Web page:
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  • Nacky crafting a pair at his studio in Kobe, Japan      
  • A style specially made for the Philippines  
  • Another exclusive pair for Makati customers  
  • Nacky's made-to-order wood arms celebrate their 10th anniversary

09/16/14 Eyewear artisan Nacky

Since he was 17, Naoki Nakagawa (aka “Nacky”) had his eyes set on eyewear. It’s all he’s known. Frustrated with the glasses available in Japan, he took things into his own hands and spent eight years learning the craft and commerce of spectacles. With 5,000 pairs of glasses made under his bespoke eyewear label Nackymade, you would trust your peepers with this guy. Or trust that he’ll offer you a quality handmade pair both out of sight and out of the box.

Despite 20 years in the specs business, Nacky manages to keep his fresh perspective on design. His frames can be schizophrenic, where a camouflage print dips into shades of maroon or electric shock blue. There are arms fashioned into crocodile or rhino heads. And in the trunk shows this traveling artisan holds from Hong Kong to London, new pairs are always unveiled.

Holding consultations at UNIVERS on his 4th trunk show in Manila recently, Nacky spoke to NOUS about some special frames he made just for Filipinos, what he likes to see in his downtime, and how he found his all-time muse in Yoko Ono.


Great to see you back in Manila, Nacky! Have you brought us some new styles? 

Yes. Like…this is exclusive (grabs pair): bamboo finish. Also, this dinosaur (shows dinosaur-tipped arms). This cat’s eye style for women customers. Many things. I made these after the last trunk show. My wife wore the cat’s eye style and the customer saw them and liked them, so that’s why.

How long does it take you to make a pair of glasses?

It depends on what I make but usually about more than one day.

What’s the most challenging part of the process?

One of the most difficult things is to make the right size for each customer. Totally different face sizes—some customers have very big face, very small nose. Everything is totally different.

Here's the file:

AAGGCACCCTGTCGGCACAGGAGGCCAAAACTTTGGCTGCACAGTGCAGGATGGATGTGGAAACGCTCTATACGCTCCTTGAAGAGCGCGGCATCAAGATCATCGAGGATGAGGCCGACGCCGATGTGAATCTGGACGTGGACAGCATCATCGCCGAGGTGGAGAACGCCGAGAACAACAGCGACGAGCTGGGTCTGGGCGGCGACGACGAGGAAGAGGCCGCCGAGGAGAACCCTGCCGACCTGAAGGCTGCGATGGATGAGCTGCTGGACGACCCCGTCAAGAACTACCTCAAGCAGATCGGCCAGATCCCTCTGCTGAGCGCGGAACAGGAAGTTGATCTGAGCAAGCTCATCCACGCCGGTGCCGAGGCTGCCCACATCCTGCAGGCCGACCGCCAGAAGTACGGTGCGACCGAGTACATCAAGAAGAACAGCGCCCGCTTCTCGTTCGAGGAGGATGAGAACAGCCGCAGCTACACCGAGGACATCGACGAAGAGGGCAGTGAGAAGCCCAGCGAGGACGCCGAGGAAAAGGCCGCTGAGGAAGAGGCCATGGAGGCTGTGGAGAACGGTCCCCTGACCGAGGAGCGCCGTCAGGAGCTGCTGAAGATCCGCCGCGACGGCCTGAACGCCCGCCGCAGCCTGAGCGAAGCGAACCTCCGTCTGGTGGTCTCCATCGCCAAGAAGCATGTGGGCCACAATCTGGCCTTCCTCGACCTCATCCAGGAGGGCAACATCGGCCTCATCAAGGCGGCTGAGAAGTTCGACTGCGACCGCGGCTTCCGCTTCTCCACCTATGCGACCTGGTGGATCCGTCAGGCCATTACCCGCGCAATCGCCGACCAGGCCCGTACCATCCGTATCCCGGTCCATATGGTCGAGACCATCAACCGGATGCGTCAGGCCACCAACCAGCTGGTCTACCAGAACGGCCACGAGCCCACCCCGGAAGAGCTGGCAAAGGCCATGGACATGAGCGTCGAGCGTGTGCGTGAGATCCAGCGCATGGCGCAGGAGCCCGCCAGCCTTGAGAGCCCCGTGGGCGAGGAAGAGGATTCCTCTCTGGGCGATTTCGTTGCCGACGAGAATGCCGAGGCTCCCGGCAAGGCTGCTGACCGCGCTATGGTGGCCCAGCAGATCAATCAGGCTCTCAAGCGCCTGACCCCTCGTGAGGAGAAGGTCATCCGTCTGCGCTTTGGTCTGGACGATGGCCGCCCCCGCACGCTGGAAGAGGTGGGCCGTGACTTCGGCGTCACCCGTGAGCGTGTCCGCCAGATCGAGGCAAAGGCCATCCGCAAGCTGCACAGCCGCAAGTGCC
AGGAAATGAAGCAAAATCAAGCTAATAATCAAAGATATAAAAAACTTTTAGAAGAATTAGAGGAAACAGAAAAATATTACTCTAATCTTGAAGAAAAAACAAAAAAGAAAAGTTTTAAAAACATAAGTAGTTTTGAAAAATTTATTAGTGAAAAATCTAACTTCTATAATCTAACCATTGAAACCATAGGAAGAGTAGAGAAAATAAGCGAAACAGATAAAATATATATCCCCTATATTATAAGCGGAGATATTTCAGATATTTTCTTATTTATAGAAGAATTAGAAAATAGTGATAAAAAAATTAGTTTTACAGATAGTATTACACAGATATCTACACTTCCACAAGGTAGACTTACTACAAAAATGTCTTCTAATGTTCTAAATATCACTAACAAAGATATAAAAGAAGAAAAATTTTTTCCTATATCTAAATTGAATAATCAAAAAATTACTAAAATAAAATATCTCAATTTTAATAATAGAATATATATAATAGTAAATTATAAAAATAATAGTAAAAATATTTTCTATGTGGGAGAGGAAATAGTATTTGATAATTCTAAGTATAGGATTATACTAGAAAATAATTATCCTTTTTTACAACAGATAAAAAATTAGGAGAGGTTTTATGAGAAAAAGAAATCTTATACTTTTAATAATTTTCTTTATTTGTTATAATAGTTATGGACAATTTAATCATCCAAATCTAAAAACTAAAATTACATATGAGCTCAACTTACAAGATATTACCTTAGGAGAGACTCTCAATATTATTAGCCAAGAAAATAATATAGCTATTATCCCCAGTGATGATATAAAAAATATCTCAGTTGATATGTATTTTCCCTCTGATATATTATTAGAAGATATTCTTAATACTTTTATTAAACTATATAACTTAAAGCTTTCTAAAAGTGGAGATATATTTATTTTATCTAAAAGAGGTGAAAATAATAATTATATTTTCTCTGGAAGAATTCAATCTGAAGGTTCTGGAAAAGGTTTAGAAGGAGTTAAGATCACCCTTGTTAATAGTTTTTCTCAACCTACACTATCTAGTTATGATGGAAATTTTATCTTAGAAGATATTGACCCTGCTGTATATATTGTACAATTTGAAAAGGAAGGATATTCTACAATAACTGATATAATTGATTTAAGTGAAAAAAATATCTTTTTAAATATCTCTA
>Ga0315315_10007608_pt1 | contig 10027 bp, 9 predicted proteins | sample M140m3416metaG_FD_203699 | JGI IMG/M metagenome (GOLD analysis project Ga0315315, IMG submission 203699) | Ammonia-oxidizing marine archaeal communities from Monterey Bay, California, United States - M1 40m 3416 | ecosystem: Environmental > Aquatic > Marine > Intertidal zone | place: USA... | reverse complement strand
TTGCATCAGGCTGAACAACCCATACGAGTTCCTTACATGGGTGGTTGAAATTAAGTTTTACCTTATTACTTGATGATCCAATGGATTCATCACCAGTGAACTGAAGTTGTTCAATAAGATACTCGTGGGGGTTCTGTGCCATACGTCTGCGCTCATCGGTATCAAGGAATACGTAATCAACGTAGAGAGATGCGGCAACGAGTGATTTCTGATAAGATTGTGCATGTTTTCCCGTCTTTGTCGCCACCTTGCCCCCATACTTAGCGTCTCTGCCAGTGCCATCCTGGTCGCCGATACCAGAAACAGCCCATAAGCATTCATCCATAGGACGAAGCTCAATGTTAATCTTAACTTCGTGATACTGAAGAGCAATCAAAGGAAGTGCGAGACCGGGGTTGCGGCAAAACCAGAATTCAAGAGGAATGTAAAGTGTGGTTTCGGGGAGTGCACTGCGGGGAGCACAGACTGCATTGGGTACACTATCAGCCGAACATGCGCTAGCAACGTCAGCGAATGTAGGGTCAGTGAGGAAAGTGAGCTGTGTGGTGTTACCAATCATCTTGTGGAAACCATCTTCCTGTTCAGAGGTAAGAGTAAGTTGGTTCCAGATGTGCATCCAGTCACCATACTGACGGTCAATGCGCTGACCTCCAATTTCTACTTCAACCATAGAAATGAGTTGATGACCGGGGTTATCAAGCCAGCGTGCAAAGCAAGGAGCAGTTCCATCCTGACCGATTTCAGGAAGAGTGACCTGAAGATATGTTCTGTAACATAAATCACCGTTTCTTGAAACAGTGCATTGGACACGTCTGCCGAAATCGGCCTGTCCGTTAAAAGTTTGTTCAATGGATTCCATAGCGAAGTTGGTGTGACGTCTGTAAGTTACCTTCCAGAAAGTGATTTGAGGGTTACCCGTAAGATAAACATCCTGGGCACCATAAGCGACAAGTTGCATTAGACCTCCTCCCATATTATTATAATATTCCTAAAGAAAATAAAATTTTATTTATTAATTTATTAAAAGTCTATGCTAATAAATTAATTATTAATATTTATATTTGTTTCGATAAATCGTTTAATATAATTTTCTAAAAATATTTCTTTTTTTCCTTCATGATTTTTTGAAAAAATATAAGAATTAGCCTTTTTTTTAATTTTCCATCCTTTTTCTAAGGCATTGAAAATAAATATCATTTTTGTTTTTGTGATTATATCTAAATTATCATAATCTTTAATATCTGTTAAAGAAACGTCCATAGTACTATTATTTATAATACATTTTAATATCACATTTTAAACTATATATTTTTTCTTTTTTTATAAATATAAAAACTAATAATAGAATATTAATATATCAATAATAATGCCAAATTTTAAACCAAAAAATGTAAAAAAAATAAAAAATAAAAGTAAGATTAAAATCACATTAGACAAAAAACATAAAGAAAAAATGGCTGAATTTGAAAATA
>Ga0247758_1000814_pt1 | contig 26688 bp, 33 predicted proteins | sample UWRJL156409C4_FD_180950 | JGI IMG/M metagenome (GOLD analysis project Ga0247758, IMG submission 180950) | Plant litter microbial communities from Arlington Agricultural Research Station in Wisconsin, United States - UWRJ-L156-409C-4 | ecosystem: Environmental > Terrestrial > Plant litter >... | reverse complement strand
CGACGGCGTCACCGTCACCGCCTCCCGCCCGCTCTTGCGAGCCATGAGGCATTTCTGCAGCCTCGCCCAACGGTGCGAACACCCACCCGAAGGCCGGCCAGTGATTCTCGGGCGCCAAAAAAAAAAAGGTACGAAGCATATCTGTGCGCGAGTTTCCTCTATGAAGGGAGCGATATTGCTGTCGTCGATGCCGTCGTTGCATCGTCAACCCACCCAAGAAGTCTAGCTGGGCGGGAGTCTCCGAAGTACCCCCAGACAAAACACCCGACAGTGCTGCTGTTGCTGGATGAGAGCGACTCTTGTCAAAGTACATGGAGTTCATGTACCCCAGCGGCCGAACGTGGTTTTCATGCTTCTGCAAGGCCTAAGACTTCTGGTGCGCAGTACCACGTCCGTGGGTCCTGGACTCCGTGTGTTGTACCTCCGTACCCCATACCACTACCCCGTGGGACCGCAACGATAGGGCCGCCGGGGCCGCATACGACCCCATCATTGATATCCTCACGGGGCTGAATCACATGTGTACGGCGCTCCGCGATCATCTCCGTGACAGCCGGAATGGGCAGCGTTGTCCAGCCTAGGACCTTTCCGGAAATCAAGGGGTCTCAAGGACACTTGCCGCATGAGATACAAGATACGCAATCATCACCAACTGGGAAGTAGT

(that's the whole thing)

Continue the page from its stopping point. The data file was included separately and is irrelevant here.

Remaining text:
And for consultations, what are some important questions you ask your clients?

What is their purpose of wearing glasses? For business, for pleasure? I usually ask which color they like to wear because skin color is also very important. Each customer has a personal color.


What style are you obsessed with now?

I like classic styles but I also like something new like camouflage.

Before you started making glasses, what were you doing?

I was always making glasses, for 20 years. Since I was 17. Because I couldn’t find good glasses, I decided to make it by myself. It’s more good to wear. So 1994 or 1995, there are no good-designed glasses. Usually, glasses and sunglasses were still very conservative—not for fashion. Too mature.

You apprenticed in every aspect of making glasses. What was the hardest part to learn?

Because I didn’t have a teacher to making glasses, I did it by myself. Everything was very difficult for me. But most important thing for me in making glasses for customer is that some customers are still conservative in wearing glasses, but other customers are really into correcting glasses. So there are so many different types of reasons to wear glasses. It is for me difficult to find what the purpose of each customer to wearing glasses.

Are there any new materials or technologies you’re excited about in eyewear?

This kind of style—fabric sandwiched between plastic.


Because it’s so easy to get laser surgery these days, why do you think people still like wearing glasses?

Many people still think sunglasses and glasses is a part of fashion. It describes their personality.

After the Philippines, where are you headed?

Hong Kong and New York. Here in Manila, I also make glasses for women but in Hong Kong, the places I go to are men’s shops.

When you aren’t making glasses, what do you like to do at home?

When I stay in Kobe, I always focus on making glasses in factory so no time to enjoy (laughs). But I like going to the mountains to enjoy riding motorcycles. There are so many good nature in Kobe. I think I would recommend that to foreigners.

Does anybody famous inspire your glasses?

Yoko Ono, who is John Lennon’s wife. I made her glasses about four years ago. It affected me. She completely followed my suggestions so that was surprising (laughs).